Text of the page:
• The RED ROBIN with which I'm most familiar is the hamburger joint.  I loved this place as a kid.  As an adult, eh... not so much.
  • The HOT SPUR with which I'm most familiar is Tottenham Hotspur F.C. of the English Premier League.  I don't follow soccer, but what I've found is that I've consumed so much sports throughout my life that now I somehow just absorb it through osmosis.  Even when I'm not actively paying attention I still know basically what's going on -- like I haven't been watching the Australian Open and I don't really follow tennis, but I know both top seeds have already been eliminated.  (Update: I saw Serena beat Venus in an all-Williams.  Hell yeah!  I love the Williams sisters.  Serena might be my very favorite athlete ever.)
  • I used to know a song about JOHN HENRY as a kid.  The only part I remember now is the lyric "John Henry was a man who could beat a machine."  I wonder if I can find it online.  Ah, yes, easy.  It's a pretty well-known song.  Although it doesn't actually have the lyric I remember.  This isn't surprising at all.  Things are almost never verbatim how you remember them.  One of the interesting things about keeping a blog is going back and rereading it years later.  It's like auto-correct for your memories.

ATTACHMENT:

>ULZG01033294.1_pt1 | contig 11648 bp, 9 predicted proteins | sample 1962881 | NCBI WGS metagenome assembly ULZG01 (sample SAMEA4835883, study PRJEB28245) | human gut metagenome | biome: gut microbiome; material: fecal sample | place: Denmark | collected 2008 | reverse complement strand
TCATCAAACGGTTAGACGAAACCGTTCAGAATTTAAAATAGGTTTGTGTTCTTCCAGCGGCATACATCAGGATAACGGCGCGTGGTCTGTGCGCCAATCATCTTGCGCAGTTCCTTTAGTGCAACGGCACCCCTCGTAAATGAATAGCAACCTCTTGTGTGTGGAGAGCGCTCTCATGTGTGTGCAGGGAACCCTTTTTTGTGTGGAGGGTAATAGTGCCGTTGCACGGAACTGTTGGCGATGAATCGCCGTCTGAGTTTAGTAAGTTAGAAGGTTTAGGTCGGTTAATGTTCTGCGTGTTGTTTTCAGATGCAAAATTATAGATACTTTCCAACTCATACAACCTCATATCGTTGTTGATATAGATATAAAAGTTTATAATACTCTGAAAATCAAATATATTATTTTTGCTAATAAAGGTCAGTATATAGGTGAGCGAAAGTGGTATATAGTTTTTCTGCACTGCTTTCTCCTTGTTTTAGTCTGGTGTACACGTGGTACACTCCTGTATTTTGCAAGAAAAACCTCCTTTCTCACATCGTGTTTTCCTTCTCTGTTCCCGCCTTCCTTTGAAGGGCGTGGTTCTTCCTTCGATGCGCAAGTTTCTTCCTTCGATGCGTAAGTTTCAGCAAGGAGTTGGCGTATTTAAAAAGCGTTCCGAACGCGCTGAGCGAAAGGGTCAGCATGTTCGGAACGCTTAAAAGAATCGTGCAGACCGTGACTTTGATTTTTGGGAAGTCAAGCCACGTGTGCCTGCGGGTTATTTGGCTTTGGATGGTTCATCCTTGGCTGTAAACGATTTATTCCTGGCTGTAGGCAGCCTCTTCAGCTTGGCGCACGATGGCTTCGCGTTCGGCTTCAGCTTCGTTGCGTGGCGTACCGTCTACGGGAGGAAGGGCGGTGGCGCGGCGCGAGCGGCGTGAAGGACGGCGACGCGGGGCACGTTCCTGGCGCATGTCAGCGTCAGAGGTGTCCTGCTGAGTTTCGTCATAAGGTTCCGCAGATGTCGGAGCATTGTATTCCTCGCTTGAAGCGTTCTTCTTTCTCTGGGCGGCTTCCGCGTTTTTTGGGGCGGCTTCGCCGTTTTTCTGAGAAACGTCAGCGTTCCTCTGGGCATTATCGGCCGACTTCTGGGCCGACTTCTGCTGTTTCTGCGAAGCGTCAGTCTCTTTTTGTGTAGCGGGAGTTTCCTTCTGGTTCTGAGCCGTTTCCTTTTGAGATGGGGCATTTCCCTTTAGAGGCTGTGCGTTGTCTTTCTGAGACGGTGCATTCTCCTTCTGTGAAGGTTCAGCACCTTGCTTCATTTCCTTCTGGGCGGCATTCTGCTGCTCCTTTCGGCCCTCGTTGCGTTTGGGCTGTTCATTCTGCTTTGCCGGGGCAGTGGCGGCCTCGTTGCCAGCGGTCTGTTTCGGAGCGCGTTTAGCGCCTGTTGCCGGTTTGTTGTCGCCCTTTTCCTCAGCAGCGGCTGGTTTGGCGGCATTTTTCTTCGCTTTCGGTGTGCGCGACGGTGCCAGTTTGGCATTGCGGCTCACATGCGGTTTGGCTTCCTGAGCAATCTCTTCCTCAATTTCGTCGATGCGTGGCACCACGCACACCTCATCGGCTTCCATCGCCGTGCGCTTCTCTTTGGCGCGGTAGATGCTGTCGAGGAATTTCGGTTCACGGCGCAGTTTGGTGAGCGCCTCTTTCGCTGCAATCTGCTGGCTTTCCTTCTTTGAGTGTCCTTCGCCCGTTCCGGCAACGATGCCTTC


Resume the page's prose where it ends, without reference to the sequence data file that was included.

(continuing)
• To all the ELVER haters out there: Elvers are real things in real life.  If you don't believe me, click here or here or here.  Eelers on the other hand are total bullshit.
A few additional thoughts, added after reading some of the reviews of my puzzle.
  • Jeff Chen at XWordInfo seemed to mostly like the puzzle, but he found it frustrating because he had a rough time in some sections (and not, apparently, in a satisfying, "a-ha moment" type of way).
  • Deb Amlen at Word Play also liked it (but her column is never very critical of the puzzle) but also found it hard. Difficulty, of course, is highly subjective, as evidenced by the fact that...
  • Amy Reynaldo at Crossword Fiend  definitely liked it, but found it too easy...
  • And Rex Parker didn't enjoy it very much because he found it way too easy.